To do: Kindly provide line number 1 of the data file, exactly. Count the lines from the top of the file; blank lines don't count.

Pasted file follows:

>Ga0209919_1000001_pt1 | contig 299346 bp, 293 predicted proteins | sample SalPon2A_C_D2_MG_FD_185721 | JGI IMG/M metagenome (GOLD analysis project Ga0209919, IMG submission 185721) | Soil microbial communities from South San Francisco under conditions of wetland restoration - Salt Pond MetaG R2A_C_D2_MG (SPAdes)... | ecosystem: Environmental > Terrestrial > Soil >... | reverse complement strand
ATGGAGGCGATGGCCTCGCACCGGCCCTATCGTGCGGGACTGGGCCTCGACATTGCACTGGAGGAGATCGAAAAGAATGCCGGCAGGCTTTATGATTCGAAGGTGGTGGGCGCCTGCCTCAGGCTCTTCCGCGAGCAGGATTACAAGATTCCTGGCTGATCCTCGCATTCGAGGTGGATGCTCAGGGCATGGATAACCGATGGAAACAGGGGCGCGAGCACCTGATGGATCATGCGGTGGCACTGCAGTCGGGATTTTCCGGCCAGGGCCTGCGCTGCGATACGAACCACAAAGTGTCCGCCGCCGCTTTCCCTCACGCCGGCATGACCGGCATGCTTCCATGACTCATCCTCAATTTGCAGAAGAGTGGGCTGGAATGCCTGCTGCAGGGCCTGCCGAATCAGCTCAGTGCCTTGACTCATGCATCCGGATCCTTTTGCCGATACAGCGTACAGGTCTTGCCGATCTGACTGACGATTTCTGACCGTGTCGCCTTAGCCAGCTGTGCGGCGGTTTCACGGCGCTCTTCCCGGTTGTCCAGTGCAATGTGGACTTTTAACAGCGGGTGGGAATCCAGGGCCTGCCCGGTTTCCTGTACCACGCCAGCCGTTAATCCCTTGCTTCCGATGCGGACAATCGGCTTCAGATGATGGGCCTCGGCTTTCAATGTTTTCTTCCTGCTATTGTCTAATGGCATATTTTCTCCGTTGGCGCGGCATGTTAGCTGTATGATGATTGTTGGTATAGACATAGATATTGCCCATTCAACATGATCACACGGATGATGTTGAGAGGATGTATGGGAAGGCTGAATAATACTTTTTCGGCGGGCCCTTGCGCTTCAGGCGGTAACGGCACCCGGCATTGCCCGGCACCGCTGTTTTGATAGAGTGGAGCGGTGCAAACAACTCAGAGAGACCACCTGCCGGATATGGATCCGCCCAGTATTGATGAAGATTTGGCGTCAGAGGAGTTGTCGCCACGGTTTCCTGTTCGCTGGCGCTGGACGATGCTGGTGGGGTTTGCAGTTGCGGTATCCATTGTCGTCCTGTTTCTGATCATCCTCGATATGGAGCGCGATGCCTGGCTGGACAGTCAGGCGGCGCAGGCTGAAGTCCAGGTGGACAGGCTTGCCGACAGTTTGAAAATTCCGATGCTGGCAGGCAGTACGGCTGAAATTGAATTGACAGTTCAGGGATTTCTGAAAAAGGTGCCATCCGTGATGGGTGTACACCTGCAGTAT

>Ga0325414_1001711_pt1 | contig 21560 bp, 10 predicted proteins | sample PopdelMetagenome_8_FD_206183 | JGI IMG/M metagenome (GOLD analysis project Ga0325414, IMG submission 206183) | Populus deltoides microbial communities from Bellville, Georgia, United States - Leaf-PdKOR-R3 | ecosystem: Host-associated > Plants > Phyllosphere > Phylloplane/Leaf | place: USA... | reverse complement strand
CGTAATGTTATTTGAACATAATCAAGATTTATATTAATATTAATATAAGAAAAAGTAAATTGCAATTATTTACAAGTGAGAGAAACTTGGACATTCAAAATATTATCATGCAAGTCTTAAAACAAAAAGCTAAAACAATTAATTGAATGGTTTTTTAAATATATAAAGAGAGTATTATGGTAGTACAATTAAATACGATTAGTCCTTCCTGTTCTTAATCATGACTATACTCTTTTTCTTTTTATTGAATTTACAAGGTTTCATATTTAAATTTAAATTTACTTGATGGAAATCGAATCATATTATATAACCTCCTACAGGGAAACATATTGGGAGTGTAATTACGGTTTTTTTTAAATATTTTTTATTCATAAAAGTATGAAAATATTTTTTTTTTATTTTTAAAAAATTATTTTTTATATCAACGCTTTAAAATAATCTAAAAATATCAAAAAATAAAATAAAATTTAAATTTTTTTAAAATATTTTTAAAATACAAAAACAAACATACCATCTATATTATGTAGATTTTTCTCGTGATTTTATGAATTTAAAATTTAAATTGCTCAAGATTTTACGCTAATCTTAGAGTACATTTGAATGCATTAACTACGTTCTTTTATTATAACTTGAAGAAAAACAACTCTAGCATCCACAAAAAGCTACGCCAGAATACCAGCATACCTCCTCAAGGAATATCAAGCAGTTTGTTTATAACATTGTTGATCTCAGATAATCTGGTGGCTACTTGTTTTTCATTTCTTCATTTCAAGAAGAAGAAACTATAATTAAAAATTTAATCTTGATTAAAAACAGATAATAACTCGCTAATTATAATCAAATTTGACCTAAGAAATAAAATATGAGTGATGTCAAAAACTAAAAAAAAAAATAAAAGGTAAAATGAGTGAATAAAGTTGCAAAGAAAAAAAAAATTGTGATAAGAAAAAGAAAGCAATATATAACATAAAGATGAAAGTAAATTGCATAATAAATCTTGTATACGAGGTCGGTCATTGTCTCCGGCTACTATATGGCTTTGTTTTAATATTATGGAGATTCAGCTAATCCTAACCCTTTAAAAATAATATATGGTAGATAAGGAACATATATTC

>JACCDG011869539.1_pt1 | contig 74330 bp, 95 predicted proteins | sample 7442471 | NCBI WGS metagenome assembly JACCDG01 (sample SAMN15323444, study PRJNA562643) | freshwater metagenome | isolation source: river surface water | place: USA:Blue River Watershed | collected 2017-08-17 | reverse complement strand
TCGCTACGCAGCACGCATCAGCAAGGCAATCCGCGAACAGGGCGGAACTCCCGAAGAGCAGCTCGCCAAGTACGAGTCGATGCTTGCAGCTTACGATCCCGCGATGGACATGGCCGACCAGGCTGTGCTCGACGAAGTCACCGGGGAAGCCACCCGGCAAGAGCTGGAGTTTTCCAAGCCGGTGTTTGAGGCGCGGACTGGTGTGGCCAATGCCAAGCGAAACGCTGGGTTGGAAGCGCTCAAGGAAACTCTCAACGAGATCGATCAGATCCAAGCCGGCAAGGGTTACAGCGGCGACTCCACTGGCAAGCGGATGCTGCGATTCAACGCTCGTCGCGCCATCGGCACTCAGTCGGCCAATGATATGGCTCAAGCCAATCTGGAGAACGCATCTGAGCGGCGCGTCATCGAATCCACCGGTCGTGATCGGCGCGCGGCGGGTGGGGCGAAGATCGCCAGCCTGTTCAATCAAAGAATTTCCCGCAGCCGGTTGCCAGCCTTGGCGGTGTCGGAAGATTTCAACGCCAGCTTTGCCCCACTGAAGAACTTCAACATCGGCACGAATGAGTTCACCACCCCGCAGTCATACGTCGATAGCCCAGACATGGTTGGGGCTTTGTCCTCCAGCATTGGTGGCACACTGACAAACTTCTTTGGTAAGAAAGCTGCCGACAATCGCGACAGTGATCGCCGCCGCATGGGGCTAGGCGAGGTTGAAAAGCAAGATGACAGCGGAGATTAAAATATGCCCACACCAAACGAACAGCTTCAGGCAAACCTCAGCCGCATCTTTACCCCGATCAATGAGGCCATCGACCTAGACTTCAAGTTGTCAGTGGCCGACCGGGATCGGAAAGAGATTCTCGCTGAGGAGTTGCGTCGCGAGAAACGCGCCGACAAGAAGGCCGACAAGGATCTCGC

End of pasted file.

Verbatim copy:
>Ga0209919_1000001_pt1 | contig 299346 bp, 293 predicted proteins | sample SalPon2A_C_D2_MG_FD_185721 | JGI IMG/M metagenome (GOLD analysis project Ga0209919, IMG submission 185721) | Soil microbial communities from South San Francisco under conditions of wetland restoration - Salt Pond MetaG R2A_C_D2_MG (SPAdes)... | ecosystem: Environmental > Terrestrial > Soil >... | reverse complement strand